where Ntot is the total number of waters, EA is the activation energy, kb is the Boltzmann constant, and T is the temperature. TDS is then the temperature at which there is a sufficient high number of mobile waters to detect by THz absorbance, whereas TDP indicates that the population of mobile waters necessary for the protein motions to be detectable by THz absorbance. We can define the fractional increase in the necessary mobile water population for the protein contribution as f:
f = N ( T D P ) N ( T D S )
Previous RMSD measurements have reported activation energies between 20–40 kJ/mol [58,59,60,61,62,63,64]. Using this range of activation energies and TDS and TDP we extract from the THz measurements, the number of mobile waters needed to detect the unbleached protein dynamics is 2–3 times the number to detect the solvent turn on, whereas for the bleached state, the number increases to 5–23 times. As there is no solvent accessible surface area (SASA) change with bleaching, this large increase in the mobile waters necessary for the picosecond protein motions contributing to the THz signal suggests that the bleached state motions are more spatially extended, with more distant regions moving in concert.
The increased collectivity of picosecond-timescale motions in the photobleached state suggested by these THz measurements is consistent with enhanced internal coupling through water channels formed by photoinduced alteration of the internal protein structure. For each of the two RFP’s [6,57] whose structure has been solved in both unbleached and bleached states, under bleaching conditions similar to those used in our studies, the β-barrel structure is nearly unchanged; however, a CAVER analysis shows that additional water channels appear in the photobleached state (see Figure S5 in Supplementary Information). The dissipation of the excess energy via strong structural fluctuations provides an avenue for the water channel formation. These additional water channels can provide H-bond coupling within the β-barrel interior. The impact of the water channels on the collectivity is evident in a comparison between the CAVER water channel maps and the B-factor maps for KillerRed and IrisFP (see Figure S5 in Supplementary Information). In the photobleached state, the B-factor uniformity increases in the same regions as the water channels form. The enhanced coupling provided by the water channels is also consistent with the increase in thermal stability that we measure. Finally, we note that these same water channels likely are responsible for the loss in fluorescence in the photobleached state. All organic fluorophores, including RFPs, suffer from irreversible photobleaching after exposure to prolonged and excessive illumination [65]. For RFPs, candidate mechanisms leading to fluorescence loss are oxidation and/or cis-trans isomerization of the chromophore [6,12,23]. Under the lower intensity illumination conditions of our study, oxidation is thought to be the dominant mechanism whereas the cis-trans isomerization mechanism occurs for more extreme conditions [66,67,68]. While oxygen is required for initial chromophore maturation, it has been found that photobleaching for mOrange2 and TagRFP-T is oxygen sensitive, and oxygen-free conditions result in the improved photostability [5]. Photobleaching via oxygen diffusion through the water channel in β7–β10 region in mCherry has also been discussed [23]. The presence of water channels in the photobleached state can explain an increase in dynamical collectivity, an increase in thermal stability and a loss of fluorescence by increasing oxygen access leading to trapping of the chromophore in a protonated state [57,69,70,71].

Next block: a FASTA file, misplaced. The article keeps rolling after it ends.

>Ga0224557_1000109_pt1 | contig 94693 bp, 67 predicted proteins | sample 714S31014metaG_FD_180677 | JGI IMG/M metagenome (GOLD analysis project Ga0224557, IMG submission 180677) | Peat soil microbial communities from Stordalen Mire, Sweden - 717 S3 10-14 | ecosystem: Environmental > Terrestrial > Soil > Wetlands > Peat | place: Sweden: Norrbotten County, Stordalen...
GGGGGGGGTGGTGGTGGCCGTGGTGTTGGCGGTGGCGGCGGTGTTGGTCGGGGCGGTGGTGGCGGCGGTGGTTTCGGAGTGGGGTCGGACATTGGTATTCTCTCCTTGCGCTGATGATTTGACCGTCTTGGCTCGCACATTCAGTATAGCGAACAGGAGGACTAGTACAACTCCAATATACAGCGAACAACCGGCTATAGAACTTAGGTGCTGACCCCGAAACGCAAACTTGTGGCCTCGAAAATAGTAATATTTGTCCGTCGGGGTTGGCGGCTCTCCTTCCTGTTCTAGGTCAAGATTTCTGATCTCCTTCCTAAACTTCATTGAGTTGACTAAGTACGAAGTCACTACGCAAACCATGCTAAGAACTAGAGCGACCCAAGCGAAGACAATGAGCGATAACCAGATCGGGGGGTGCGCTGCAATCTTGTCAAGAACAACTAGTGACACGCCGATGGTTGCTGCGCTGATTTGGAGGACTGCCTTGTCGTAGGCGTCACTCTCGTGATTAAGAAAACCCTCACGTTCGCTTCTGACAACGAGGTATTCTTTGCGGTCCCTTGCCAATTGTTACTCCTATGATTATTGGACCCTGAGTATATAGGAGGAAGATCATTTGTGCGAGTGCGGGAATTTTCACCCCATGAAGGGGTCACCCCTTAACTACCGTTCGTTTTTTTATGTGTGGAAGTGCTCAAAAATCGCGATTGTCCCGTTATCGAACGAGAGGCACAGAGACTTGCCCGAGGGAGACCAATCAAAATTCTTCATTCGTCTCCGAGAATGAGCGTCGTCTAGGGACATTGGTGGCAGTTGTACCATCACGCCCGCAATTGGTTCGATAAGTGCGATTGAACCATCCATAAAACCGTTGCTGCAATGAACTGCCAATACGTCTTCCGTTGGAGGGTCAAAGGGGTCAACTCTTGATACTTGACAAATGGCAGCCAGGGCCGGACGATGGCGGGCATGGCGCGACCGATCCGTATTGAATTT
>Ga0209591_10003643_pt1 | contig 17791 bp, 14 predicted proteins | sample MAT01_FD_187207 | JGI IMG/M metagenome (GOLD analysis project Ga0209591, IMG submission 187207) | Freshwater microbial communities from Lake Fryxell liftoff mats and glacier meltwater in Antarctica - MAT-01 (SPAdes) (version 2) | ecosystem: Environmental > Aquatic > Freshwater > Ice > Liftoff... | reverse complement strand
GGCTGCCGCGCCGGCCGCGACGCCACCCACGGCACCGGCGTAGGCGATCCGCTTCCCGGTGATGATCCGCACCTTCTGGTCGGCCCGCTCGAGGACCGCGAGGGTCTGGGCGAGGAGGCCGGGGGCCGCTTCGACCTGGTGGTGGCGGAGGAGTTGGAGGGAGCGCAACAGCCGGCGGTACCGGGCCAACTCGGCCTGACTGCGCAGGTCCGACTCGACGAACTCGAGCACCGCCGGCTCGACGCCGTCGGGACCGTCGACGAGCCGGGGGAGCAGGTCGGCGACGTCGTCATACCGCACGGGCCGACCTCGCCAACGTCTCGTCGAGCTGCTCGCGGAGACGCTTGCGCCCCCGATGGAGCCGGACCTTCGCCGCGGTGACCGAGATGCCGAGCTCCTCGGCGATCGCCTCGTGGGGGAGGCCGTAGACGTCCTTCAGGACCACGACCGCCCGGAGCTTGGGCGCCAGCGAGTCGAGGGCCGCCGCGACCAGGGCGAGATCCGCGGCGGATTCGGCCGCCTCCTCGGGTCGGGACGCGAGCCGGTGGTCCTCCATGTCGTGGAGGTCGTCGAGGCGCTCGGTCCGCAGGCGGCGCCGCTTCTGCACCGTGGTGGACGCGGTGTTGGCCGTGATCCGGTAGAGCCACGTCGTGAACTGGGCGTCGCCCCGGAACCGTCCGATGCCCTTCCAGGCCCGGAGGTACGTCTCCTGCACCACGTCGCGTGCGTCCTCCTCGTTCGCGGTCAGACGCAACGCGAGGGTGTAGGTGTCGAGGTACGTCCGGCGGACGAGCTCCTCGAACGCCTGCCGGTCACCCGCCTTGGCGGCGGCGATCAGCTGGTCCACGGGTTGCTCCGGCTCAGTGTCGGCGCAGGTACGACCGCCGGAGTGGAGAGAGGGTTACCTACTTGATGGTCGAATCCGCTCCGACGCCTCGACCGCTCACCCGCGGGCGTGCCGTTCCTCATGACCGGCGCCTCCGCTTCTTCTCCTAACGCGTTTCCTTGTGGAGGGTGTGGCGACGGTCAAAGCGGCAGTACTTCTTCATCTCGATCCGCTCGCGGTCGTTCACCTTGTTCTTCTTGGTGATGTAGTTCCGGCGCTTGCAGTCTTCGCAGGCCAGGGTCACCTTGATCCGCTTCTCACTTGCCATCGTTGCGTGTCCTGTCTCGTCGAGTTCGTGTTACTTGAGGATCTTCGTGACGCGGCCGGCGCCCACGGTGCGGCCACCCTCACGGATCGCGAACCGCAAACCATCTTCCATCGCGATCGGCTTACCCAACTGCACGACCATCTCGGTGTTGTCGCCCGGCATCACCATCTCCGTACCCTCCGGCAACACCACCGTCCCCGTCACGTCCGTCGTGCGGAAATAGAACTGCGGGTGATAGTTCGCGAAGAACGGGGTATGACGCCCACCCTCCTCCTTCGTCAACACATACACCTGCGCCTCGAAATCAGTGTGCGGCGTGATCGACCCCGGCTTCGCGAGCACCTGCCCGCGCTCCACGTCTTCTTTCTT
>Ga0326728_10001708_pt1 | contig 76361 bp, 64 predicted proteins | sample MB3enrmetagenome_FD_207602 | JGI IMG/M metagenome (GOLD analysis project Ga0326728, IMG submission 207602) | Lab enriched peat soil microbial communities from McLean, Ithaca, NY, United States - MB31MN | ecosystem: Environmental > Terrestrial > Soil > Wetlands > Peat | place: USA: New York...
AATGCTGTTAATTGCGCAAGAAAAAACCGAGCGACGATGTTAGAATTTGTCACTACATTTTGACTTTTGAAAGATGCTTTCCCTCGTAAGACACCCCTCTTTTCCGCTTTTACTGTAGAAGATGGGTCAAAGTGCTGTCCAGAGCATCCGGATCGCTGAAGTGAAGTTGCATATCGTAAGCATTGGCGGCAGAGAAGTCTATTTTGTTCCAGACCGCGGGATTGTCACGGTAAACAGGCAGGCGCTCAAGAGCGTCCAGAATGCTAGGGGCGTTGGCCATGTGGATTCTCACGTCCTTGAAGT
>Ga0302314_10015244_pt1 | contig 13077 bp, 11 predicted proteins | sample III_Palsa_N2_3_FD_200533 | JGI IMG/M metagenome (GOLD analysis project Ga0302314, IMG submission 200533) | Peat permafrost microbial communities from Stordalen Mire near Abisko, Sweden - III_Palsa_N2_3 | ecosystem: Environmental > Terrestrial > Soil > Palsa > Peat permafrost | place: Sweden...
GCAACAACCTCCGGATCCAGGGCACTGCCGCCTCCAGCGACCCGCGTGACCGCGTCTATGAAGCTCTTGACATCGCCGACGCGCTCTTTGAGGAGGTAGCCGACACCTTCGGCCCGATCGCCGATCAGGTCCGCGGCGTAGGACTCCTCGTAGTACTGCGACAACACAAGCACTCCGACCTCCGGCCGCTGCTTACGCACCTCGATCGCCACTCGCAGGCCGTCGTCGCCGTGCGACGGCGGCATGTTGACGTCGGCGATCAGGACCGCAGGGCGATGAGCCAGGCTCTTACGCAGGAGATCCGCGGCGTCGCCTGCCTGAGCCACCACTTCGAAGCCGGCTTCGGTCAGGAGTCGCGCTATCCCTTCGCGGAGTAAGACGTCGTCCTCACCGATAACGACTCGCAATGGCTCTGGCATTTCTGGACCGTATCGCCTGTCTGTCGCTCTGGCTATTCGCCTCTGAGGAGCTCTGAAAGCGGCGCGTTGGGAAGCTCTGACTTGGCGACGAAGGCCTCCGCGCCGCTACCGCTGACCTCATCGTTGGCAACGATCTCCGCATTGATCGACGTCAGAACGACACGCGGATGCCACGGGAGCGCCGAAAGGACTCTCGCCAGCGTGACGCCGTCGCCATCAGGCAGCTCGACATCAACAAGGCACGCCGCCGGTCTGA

5. Conclusions

We find an increase in structural stability and vibrational collectivity with RFP photobleaching, consistent with enhanced intramolecular coupling via internal water channel formation with prolonged photo excitation. Both the strength of THz absorption and THz low temperature resilience correlate with thermal stability. The temperature dependent THz absorbance spectra can be used to separate the solvent and protein dynamical onsets. We find the dynamical onset of the protein motions does not coincide with that of the solvent and that it increases in the photobleached state. We suggest that the shifting of the protein dynamical onset relative to the solvent arises from the threshold mobile water population needed for the protein motions to be accessible.